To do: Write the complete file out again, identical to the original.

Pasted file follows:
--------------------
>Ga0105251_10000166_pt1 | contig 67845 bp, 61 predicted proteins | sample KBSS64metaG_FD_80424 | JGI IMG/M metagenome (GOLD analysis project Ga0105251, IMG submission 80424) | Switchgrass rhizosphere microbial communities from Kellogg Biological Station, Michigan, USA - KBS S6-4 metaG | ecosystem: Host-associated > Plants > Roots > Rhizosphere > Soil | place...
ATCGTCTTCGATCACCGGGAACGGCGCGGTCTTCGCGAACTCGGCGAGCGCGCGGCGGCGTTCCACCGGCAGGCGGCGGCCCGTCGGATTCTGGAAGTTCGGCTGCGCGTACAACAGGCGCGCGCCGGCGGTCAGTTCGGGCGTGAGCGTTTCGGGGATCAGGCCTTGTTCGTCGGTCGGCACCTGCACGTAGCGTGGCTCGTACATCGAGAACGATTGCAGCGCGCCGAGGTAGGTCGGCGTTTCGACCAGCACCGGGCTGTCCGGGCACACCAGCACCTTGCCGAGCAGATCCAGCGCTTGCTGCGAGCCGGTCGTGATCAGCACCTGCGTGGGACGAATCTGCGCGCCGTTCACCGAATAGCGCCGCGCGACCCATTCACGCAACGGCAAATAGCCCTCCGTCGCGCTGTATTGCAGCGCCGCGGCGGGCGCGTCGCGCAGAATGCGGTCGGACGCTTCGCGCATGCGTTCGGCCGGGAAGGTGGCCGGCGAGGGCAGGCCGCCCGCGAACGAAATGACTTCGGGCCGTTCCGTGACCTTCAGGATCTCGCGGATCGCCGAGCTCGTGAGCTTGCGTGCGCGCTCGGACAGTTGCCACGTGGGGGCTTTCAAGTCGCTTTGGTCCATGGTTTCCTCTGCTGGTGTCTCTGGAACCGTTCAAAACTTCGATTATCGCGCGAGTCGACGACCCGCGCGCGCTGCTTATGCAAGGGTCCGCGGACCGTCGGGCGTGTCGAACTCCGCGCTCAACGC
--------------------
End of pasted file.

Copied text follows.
>Ga0105251_10000166_pt1 | contig 67845 bp, 61 predicted proteins | sample KBSS64metaG_FD_80424 | JGI IMG/M metagenome (GOLD analysis project Ga0105251, IMG submission 80424) | Switchgrass rhizosphere microbial communities from Kellogg Biological Station, Michigan, USA - KBS S6-4 metaG | ecosystem: Host-associated > Plants > Roots > Rhizosphere > Soil | place...
ATCGTCTTCGATCACCGGGAACGGCGCGGTCTTCGCGAACTCGGCGAGCGCGCGGCGGCGTTCCACCGGCAGGCGGCGGCCCGTCGGATTCTGGAAGTTCGGCTGCGCGTACAACAGGCGCGCGCCGGCGGTCAGTTCGGGCGTGAGCGTTTCGGGGATCAGGCCTTGTTCGTCGGTCGGCACCTGCACGTAGCGTGGCTCGTACATCGAGAACGATTGCAGCGCGCCGAGGTAGGTCGGCGTTTCGACCAGCACCGGGCTGTCCGGGCACACCAGCACCTTGCCGAGCAGATCCAGCGCTTGCTGCGAGCCGGTCGTGATCAGCACCTGCGTGGGACGAATCTGCGCGCCGTTCACCGAATAGCGCCGCGCGACCCATTCACGCAACGGCAAATAGCCCTCCGTCGCGCTGTATTGCAGCGCCGCGGCGGGCGCGTCGCGCAGAATGCGGTCGGACGCTTCGCGCATGCGTTCGGCCGGGAAGGTGGCCGGCGAGGGCAGGCCGCCCGCGAACGAAATGACTTCGGGCCGTTCCGTGACCTTCAGGATCTCGCGGATCGCCGAGCTCGTGAGCTTGCGTGCGCGCTCGGACAGTTGCCACGTGGGGGCTTTCAAGTCGCTTTGGTCCATGGTTTCCTCTGCTGGTGTCTCTGGAACCGTTCAAAACTTCGATTATCGCGCGAGTCGACGACCCGCGCGCGCTGCTTATGCAAGGGTCCGCGGACCGTCGGGCGTGTCGAACTCCGCGCTCAACGC